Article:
What you need to know about PMS and PMDD treatment
Premenstrual dysphoric disorder (PMDD) is a significantly more severe variant of premenstrual syndrome (PMS).
PMDD has an etiology that is unknown. When symptoms begin and how long they remain are the major symptoms that distinguish PMDD from other mood disorders or menstrual problems.
PMDD has such severe symptoms that it interferes with your capacity to perform at home, at work, and in relationships.
There are only a few tests that may be used to diagnose the illness, aside from a thorough medical history and a physical and pelvic exam.
During most menstrual cycles over the course of a year, 5 or more of the following symptoms must be present:
- The depressed state of mind
- Irritability or rage
- Concentration issues
- Lack of enthusiasm for previously appreciated activities
- Appetite increase
- Insomnia or a strong desire to sleep
- Feeling out of control or overwhelmed
PMDD is a serious, long-term disorder that necessitates treatment, which may include dietary adjustments and, in some cases, medications.
PMDD vs PMS
A week or so before their periods, many women experience various feelings. They may become melancholy, cry frequently, become enraged, develop acne, develop sore breasts, become drowsy, lose energy, and feel overweight or bloated.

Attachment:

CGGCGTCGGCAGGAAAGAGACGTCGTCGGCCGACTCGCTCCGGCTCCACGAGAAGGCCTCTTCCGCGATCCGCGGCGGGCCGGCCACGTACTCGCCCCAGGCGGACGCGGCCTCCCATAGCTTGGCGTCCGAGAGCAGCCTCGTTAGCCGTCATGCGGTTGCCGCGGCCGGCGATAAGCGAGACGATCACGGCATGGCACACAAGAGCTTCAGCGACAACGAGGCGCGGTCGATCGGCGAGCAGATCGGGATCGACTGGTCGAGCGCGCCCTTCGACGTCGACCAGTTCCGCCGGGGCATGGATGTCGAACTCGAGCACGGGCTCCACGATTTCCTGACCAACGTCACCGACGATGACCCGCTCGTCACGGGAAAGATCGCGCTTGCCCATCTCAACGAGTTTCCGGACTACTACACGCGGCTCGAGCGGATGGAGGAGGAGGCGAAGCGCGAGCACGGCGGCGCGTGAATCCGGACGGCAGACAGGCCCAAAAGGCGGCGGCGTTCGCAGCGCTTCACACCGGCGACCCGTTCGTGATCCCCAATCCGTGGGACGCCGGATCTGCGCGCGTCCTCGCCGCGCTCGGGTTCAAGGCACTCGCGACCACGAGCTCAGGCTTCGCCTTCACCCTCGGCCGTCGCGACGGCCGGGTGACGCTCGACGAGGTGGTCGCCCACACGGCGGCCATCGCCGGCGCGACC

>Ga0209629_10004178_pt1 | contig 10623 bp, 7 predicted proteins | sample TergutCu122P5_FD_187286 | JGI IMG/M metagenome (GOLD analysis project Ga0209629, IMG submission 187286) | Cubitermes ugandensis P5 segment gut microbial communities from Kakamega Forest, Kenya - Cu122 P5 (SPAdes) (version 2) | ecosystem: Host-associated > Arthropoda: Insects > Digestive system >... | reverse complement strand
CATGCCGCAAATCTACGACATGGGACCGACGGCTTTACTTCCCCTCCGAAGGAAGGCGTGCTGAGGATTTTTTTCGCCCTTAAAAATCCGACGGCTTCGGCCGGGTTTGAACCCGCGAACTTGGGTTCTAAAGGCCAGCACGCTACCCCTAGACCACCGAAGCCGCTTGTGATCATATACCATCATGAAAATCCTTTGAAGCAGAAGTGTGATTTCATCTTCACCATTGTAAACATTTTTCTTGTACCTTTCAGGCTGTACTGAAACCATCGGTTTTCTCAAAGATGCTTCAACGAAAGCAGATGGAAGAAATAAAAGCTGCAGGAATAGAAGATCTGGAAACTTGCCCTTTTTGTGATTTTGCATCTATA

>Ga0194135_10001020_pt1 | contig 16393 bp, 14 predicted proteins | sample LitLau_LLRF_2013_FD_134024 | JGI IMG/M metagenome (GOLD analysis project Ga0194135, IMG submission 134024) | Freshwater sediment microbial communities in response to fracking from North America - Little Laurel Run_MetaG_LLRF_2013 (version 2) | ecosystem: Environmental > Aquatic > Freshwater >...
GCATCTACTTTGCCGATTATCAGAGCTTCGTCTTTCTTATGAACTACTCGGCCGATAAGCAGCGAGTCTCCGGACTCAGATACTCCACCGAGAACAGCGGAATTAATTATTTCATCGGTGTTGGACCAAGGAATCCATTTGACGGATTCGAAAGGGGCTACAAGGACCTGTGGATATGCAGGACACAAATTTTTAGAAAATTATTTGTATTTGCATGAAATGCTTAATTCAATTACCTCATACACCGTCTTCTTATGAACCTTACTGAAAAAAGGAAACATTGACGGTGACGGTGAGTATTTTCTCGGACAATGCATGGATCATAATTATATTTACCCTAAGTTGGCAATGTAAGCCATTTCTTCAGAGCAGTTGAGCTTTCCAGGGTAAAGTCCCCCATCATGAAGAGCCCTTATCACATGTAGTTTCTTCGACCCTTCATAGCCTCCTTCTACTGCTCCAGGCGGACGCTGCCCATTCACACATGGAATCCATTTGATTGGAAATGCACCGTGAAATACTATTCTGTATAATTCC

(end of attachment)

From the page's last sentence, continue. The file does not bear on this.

Premenstrual syndrome is when you get these symptoms around the same time each month and they disappear when your period begins (PMS).
However, if your PMS symptoms are so severe that they prevent you from performing the activities you normally do at work or at home, or if they disrupt your relationships with others, you may have the premenstrual dysphoric disorder (PMDD), a more severe type of PMS.
Symptoms of PMDD and PMS normally start seven to ten days before your period and last for the first few days of your period.
Bloating, breast discomfort, exhaustion, and changes in sleep and eating patterns are among symptoms of PMDD and PMS. However, one of these emotional and behavioral symptoms stands out in PMDD:
- Despair or hopelessness
- Tension or anxiety
- Extreme irritability
- Irritability or rage that is out of the ordinary
PMDD vs. PMS Symptoms